What's important to note is that Green Martians are basically monsters in design: savage and loveless, gigantic, four-armed, green-skinned, tusked, and antennaed.
An ardent fan by the name of Michael Moorcock, masquerading under the pseudonym of "Edward Powys Bradbury", write a trio of Mars novels (1965) that presented the Argzoon, also gigantic, but essentially humans with blue-skin.
At the same time, fellow disciple Lin Carter took his first a several stabs at this archetype. In his Lemuria Cycle (1965), as he loved to term these things, he has the Rhmoahal, very much the same as the Argzoon: giant, blue-skinned humans. In his Callisto Cycle (1972), which is more clearly Sword & Planet, he created the Yathoon: the much more monstrous insect men who possess amazing leaping abilities and a sort of logical barbarism. This culminates in his Green Star Cycle (also 1972) with the Kraan, gigantic ants which display the same imperturbable logic.
I'll conclude this little tour with TSR's Dark Sun setting (1991), which has a lot of Sword & Planet trappings and which elevated the mantis men, the Thri-Kreen (a painfully cacophonous name), from another monster to the Archetype being discussed.
All of the above is just to say that I need me some Tharks for Under the Dying Sun. But what sort? Here's the leading candidates in my mind:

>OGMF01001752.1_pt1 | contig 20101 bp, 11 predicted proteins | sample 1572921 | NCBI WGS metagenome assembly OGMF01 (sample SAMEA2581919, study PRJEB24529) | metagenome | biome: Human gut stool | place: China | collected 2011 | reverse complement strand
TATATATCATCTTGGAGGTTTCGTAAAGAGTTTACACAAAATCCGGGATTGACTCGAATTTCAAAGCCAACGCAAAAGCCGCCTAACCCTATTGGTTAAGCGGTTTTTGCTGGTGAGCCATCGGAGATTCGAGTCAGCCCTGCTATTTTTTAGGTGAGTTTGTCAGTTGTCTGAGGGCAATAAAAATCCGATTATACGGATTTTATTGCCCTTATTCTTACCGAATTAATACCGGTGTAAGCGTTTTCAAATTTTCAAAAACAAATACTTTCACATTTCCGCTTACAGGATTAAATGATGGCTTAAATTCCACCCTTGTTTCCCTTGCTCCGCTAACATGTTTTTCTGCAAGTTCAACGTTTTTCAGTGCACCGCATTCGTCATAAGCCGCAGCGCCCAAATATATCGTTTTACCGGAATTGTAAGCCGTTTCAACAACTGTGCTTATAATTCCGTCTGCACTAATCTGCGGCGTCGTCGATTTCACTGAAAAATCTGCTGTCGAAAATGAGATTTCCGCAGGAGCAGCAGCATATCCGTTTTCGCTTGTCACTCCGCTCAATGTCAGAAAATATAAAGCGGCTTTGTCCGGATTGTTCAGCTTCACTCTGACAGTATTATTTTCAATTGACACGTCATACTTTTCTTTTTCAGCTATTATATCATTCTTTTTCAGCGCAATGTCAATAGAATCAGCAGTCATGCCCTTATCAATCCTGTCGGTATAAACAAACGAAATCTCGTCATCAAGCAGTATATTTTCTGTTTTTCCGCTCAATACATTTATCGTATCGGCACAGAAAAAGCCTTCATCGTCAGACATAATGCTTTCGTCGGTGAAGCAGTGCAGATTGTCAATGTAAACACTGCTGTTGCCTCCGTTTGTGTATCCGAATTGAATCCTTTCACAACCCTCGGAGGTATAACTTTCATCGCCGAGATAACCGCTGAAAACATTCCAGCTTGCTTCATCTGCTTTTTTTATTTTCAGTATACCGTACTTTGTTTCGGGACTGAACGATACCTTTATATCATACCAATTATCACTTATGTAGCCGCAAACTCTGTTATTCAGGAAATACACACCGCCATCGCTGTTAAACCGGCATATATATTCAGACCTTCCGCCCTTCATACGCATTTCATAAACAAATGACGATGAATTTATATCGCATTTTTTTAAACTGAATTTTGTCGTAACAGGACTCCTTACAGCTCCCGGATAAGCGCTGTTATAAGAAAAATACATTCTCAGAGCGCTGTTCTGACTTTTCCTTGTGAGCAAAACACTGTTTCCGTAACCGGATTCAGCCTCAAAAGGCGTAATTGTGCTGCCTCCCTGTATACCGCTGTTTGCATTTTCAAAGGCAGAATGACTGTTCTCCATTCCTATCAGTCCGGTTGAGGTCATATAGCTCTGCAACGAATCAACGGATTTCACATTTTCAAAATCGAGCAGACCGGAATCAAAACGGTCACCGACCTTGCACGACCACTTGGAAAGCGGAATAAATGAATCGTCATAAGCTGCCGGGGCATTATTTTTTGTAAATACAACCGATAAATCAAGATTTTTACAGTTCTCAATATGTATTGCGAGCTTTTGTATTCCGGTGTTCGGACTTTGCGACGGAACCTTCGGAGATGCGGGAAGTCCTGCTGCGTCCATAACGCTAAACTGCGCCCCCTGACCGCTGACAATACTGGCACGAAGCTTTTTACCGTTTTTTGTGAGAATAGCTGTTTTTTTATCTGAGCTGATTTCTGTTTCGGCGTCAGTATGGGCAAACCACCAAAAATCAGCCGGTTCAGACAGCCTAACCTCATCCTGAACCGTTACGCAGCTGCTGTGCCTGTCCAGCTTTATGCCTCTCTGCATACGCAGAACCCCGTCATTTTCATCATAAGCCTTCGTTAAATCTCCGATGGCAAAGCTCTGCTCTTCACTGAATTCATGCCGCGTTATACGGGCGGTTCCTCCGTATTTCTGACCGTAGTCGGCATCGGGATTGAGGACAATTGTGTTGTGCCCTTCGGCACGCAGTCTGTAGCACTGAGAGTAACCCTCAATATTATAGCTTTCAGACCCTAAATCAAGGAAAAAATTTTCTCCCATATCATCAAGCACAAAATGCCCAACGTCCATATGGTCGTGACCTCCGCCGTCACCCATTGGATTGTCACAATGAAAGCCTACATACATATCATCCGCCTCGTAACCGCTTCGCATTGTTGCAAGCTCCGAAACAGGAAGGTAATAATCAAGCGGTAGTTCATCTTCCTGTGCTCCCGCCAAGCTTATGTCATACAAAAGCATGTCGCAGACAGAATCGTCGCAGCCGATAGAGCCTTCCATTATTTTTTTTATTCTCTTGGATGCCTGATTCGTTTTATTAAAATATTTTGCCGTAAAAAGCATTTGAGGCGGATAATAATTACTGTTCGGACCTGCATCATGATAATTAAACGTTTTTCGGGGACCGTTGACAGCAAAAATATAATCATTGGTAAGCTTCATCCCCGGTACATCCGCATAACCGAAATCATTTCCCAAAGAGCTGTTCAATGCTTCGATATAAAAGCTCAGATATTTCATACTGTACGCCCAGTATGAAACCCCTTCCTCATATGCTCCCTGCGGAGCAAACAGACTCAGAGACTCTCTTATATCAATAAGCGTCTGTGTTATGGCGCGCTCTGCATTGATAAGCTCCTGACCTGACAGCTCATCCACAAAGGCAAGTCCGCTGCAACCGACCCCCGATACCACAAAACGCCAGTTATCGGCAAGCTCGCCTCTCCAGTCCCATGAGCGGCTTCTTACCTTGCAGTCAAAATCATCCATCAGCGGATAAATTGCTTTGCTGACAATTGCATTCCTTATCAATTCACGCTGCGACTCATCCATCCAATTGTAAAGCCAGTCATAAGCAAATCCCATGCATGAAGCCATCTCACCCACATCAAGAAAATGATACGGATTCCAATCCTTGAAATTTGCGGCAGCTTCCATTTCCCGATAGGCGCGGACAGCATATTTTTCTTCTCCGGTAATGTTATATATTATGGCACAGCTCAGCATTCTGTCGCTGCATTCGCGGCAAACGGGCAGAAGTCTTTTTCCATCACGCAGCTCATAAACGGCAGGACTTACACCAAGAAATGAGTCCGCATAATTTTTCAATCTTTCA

1. Reptile Men
Reptile Men have long history in D&D--folks have been grooving to the Lizard Men since Day 1 as far as I can tell. Reptile Men work awfully well in a desert setting, which tends to elevate reptiles and insects into the ecological niches which mammals occupy in other settings.
2. Insect Men
That reasoning also applies to Insect Men (by which I really mean Bug Men, I guess, since I'd include arachnids and whatnot in this category). They have the additional advantage of seeming more alien than reptiles. Lots of folks find insects icky; lots of others find them wicked cool. They get built-in armoured carapaces and lots of other options: extra arms, claws, mandibles, wings, poison, spinners...and on and on.
One drawback is that it's easy to carried away and give Insect Men too damn many advantages. Another is that Insect Man is pretty identified with Dark Sun (and Arduin before that). But still there are some untouched options: Scorpion Men and Spider Men both jump to mind.
3. Blob Men
This one is a little wilder. But Blob Men--such as the Dralasites from Star Frontiers--are keen. 'Nuff said. The only drawback is that they trend to be a bit slow-moving to form a credible howling mob. Oh, and it also seems like they might just dry up in a desert.
So...thoughts, o loyal imaginary friends?